Following Sunday’s overtime win over the Orlando Magic, the Celtics were two games above .500 but had allowed their opponents to score triple-digits in four straight games, and five out of the last six. Doc Rivers was blunt about his team’s defensive shortcomings weeks ago after a loss at home to the Philadelphia 76ers.
“Overall,” Rivers said, “we have not been a great defensive team so far this year,”
In the nine games since, the Celtics won six but have not gotten much better defensively. They are still giving up more than 100 points per game, allowing the fourth-highest opponent’s field goal percentage in the league and surrendering almost 104 points per 100 possessions — more than the lowly Raptors or Wizards.
The stock explanation for the dropoff from last season, when the Celtics boasted one of the league’s best defenses by every traditional and statistical measure, has been the difficulty of incorporating new players into the system. Jason Terry, Jared Sullinger, Leandro Barbosa, Courtney Lee and Jeff Green have all suffered defensive lapses — some more often than others — but the Celtics really have no more new players in their rotation than last season, when Brandon Bass, Avery Bradley, Mickael Pietrus and Greg Stiemsma played important minutes early on.
New faces alone do not explain why Boston’s pick-and-roll defense in particular has gone from outstanding to out to lunch. All of the flaws were on display in an especially rough loss to the Spurs, when Tiago Splitter seemingly spent the entire game taking uncontested layups and erupted for 23 points while hitting nine of his 11 shots.
When anybody other than Kevin Garnett and Rajon Rondo defended the pick and roll, the Celtics defense was a sieve. One clear issue was the guards’ failure to impede the pick-man’s roll to the hoop while recovering quickly enough to the ballhandler. Rivers has opted to switch on ball-screens more often this season, but that has only created more mismatches for the opposing team to exploit. Switching can be extremely effective as a quick fix — as it was against the Miami Heat in the conference finals — but Rivers surely wants to correct the pick-and-roll deficiencies without using switches as a crutch all season long.
The other obvious problem has nothing to do with the two players directly defending the pick and roll. Whereas Bass and Ryan Hollins had reputations as poor off-ball defenders when they came to Boston, they improved quickly alongside Garnett and got by on length and mobility in the meantime. Sullinger and Green have been slower to catch on, and neither player terrifies opponents as an athlete. Meanwhile, Terry has gotten caught ball-watching far too often, most infamously on opening night when he let Ray Allen glide past him into the corner for an opener 3-pointer.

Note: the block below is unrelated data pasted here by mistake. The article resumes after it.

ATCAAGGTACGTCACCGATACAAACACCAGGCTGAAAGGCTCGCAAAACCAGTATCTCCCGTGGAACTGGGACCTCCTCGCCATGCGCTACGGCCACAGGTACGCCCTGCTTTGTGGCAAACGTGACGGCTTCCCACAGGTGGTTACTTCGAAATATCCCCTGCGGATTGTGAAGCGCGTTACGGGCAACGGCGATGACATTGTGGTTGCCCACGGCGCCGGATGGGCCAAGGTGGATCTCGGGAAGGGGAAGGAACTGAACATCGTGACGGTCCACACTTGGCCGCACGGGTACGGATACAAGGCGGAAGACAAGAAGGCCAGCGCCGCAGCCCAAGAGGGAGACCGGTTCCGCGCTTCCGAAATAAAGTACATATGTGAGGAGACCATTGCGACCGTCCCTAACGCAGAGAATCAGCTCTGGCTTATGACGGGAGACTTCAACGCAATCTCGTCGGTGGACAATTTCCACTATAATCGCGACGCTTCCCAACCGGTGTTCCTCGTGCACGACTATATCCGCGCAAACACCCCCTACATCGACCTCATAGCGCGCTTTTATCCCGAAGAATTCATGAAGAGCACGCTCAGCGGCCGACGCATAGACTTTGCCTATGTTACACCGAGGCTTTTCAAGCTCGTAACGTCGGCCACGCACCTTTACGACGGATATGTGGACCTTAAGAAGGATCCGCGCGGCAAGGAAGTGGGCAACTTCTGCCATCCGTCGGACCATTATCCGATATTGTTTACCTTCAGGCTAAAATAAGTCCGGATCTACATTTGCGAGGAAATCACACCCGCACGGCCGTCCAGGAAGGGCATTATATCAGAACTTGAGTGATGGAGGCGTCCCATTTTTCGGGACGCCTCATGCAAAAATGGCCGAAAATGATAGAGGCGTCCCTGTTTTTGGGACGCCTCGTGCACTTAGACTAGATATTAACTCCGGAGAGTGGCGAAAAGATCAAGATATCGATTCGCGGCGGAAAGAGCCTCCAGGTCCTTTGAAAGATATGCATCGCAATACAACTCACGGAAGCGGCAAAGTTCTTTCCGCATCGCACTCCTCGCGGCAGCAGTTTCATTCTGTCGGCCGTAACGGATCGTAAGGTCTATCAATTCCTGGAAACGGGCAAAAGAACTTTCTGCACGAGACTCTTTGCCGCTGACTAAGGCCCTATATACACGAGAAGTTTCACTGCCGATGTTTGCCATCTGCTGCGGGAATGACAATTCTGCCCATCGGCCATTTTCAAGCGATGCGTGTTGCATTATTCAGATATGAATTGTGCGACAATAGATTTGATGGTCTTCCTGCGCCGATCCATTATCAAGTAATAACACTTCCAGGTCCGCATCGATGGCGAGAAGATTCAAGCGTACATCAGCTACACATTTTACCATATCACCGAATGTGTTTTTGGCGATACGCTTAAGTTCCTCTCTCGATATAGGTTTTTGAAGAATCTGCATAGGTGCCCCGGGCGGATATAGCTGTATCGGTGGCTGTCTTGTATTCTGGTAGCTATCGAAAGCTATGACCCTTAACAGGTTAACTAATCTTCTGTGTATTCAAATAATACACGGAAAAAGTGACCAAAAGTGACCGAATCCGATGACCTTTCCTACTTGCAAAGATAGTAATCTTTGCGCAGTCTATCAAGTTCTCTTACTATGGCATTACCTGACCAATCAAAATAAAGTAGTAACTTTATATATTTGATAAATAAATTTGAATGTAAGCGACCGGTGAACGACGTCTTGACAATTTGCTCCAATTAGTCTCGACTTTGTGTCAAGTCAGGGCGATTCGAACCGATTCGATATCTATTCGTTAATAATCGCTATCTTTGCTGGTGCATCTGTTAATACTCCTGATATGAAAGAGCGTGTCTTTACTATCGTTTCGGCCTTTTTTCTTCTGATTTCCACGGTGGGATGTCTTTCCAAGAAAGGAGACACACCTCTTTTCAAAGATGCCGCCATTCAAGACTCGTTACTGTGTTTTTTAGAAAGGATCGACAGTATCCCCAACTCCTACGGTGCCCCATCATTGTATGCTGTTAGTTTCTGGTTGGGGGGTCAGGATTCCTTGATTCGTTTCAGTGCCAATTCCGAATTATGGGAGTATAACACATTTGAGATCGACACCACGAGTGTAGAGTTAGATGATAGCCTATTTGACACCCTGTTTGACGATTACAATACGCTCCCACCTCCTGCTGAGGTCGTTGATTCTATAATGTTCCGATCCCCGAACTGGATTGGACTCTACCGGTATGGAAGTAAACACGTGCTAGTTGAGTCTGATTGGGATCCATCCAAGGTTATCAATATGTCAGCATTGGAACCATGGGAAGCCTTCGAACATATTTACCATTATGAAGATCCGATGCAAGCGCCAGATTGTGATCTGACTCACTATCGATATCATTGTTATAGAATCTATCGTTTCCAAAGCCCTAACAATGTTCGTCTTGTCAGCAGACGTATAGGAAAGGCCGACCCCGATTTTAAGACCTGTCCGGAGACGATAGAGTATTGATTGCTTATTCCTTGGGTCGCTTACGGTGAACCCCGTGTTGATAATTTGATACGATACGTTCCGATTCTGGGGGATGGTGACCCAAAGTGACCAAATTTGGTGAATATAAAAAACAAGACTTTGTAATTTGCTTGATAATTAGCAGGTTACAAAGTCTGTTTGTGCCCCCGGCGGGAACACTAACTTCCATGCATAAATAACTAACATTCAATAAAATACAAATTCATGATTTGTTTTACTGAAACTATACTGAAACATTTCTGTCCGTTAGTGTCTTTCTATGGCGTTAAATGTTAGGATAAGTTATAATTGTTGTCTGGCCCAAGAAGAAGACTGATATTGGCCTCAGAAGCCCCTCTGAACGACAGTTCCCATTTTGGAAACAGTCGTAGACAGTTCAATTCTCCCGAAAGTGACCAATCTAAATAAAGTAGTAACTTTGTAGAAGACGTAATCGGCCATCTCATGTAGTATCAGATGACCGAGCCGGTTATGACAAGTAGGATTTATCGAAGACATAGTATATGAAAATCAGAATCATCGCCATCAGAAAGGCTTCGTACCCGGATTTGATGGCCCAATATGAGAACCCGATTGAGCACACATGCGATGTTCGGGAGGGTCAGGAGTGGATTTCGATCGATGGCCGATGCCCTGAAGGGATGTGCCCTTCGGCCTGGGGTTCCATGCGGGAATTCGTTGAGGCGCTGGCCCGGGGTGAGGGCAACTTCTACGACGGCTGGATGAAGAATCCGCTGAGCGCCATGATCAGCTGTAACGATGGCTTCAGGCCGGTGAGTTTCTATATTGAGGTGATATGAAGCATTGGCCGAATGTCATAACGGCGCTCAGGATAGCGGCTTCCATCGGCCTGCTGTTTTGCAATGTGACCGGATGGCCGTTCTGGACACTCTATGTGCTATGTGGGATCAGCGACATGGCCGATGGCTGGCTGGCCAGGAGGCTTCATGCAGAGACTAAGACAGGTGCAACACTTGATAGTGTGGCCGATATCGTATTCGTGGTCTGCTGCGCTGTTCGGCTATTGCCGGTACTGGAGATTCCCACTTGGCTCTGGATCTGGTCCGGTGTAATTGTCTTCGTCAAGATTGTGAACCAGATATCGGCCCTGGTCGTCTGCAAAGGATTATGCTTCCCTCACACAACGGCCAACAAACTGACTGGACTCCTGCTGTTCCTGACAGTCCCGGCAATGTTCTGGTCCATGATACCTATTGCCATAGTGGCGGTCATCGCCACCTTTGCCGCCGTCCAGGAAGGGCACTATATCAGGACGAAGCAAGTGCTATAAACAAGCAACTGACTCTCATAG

In fact, poor coverage on the weak side and on the perimeter might hurt the Celtics even more than breakdowns in the paint, where a mistake means a free layup. At least a layup is only worth two points. When the weak side falters, the defense loses its shape and opponents suddenly get tons of open looks from beyond the arc. When those looks come from the corners, it is death for an NBA defense. The Celtics have allowed opponents to shoot close to 42 percent on corner threes this season, up from less than 31 percent last season. They were the best team in the NBA at defending all 3-pointers last year. This year, they are the seventh-worst — and it has everything to do with their shortcomings against the pick and roll.
“You look at San Antonio, I think every three they had came off pick and roll,” Rivers said. “I think they had one transition three where [Gary] Neal pushed the ball and pulled up and took a three, but [otherwise] every single one of their threes came off of our pick-and-roll coverage. And we have to be better.”
If the Celtics are to right their defense, this week would be the time. They host Deron Williams and the Nets on Wednesday, and if LaMarcus Aldridge‘s back is healed by Friday, he and rookie point guard Damian Lillard could run a clinic on how to execute the pick and pop. Then the Celtics travel to Milwaukee, where Brandon Jennings will try to slice up the C’s with pick and rolls as he did earlier this season, when he had 13 assists in a 99-88 Bucks victory.
The pick and roll is the go-to play for the vast majority of NBA teams, and for the past five years the Celtics’ ability to shut it down has set them apart from the competition. Now the Celtics are getting a look at how difficult life is when that strong point suddenly becomes weak.